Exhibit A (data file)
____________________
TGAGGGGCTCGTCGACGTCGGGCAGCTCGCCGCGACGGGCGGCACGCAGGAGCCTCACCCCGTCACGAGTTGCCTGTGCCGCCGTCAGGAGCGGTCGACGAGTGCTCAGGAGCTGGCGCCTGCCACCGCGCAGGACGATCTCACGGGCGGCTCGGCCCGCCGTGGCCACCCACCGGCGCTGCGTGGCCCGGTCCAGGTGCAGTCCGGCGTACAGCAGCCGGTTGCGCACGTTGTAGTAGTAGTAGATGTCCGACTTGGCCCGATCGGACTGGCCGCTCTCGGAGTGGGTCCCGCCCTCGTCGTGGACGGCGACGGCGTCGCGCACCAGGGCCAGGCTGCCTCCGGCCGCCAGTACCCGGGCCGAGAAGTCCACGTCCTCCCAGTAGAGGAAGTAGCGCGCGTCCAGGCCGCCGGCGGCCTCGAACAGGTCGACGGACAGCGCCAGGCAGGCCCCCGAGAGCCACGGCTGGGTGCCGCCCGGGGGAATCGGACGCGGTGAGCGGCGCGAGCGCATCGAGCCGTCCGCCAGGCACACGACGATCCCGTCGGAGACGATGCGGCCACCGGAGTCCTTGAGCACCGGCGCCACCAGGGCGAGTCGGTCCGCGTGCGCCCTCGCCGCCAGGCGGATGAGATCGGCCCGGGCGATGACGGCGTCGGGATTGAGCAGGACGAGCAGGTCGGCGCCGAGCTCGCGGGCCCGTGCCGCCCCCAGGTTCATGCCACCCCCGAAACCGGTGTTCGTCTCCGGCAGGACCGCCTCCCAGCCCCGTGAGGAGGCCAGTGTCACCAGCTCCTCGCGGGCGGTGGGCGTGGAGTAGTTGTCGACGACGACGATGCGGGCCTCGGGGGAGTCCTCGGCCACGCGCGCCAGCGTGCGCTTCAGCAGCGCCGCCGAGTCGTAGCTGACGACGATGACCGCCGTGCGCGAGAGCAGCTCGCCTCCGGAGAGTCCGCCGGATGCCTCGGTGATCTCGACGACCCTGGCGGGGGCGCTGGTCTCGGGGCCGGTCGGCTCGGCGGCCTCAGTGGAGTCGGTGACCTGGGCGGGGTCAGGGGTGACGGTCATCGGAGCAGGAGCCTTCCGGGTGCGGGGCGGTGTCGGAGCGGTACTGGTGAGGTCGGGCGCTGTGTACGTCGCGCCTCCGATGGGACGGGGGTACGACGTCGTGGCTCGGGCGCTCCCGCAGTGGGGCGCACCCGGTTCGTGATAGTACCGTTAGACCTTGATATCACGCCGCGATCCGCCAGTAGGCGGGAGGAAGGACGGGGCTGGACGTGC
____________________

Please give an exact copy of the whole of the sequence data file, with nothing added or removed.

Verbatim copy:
TGAGGGGCTCGTCGACGTCGGGCAGCTCGCCGCGACGGGCGGCACGCAGGAGCCTCACCCCGTCACGAGTTGCCTGTGCCGCCGTCAGGAGCGGTCGACGAGTGCTCAGGAGCTGGCGCCTGCCACCGCGCAGGACGATCTCACGGGCGGCTCGGCCCGCCGTGGCCACCCACCGGCGCTGCGTGGCCCGGTCCAGGTGCAGTCCGGCGTACAGCAGCCGGTTGCGCACGTTGTAGTAGTAGTAGATGTCCGACTTGGCCCGATCGGACTGGCCGCTCTCGGAGTGGGTCCCGCCCTCGTCGTGGACGGCGACGGCGTCGCGCACCAGGGCCAGGCTGCCTCCGGCCGCCAGTACCCGGGCCGAGAAGTCCACGTCCTCCCAGTAGAGGAAGTAGCGCGCGTCCAGGCCGCCGGCGGCCTCGAACAGGTCGACGGACAGCGCCAGGCAGGCCCCCGAGAGCCACGGCTGGGTGCCGCCCGGGGGAATCGGACGCGGTGAGCGGCGCGAGCGCATCGAGCCGTCCGCCAGGCACACGACGATCCCGTCGGAGACGATGCGGCCACCGGAGTCCTTGAGCACCGGCGCCACCAGGGCGAGTCGGTCCGCGTGCGCCCTCGCCGCCAGGCGGATGAGATCGGCCCGGGCGATGACGGCGTCGGGATTGAGCAGGACGAGCAGGTCGGCGCCGAGCTCGCGGGCCCGTGCCGCCCCCAGGTTCATGCCACCCCCGAAACCGGTGTTCGTCTCCGGCAGGACCGCCTCCCAGCCCCGTGAGGAGGCCAGTGTCACCAGCTCCTCGCGGGCGGTGGGCGTGGAGTAGTTGTCGACGACGACGATGCGGGCCTCGGGGGAGTCCTCGGCCACGCGCGCCAGCGTGCGCTTCAGCAGCGCCGCCGAGTCGTAGCTGACGACGATGACCGCCGTGCGCGAGAGCAGCTCGCCTCCGGAGAGTCCGCCGGATGCCTCGGTGATCTCGACGACCCTGGCGGGGGCGCTGGTCTCGGGGCCGGTCGGCTCGGCGGCCTCAGTGGAGTCGGTGACCTGGGCGGGGTCAGGGGTGACGGTCATCGGAGCAGGAGCCTTCCGGGTGCGGGGCGGTGTCGGAGCGGTACTGGTGAGGTCGGGCGCTGTGTACGTCGCGCCTCCGATGGGACGGGGGTACGACGTCGTGGCTCGGGCGCTCCCGCAGTGGGGCGCACCCGGTTCGTGATAGTACCGTTAGACCTTGATATCACGCCGCGATCCGCCAGTAGGCGGGAGGAAGGACGGGGCTGGACGTGC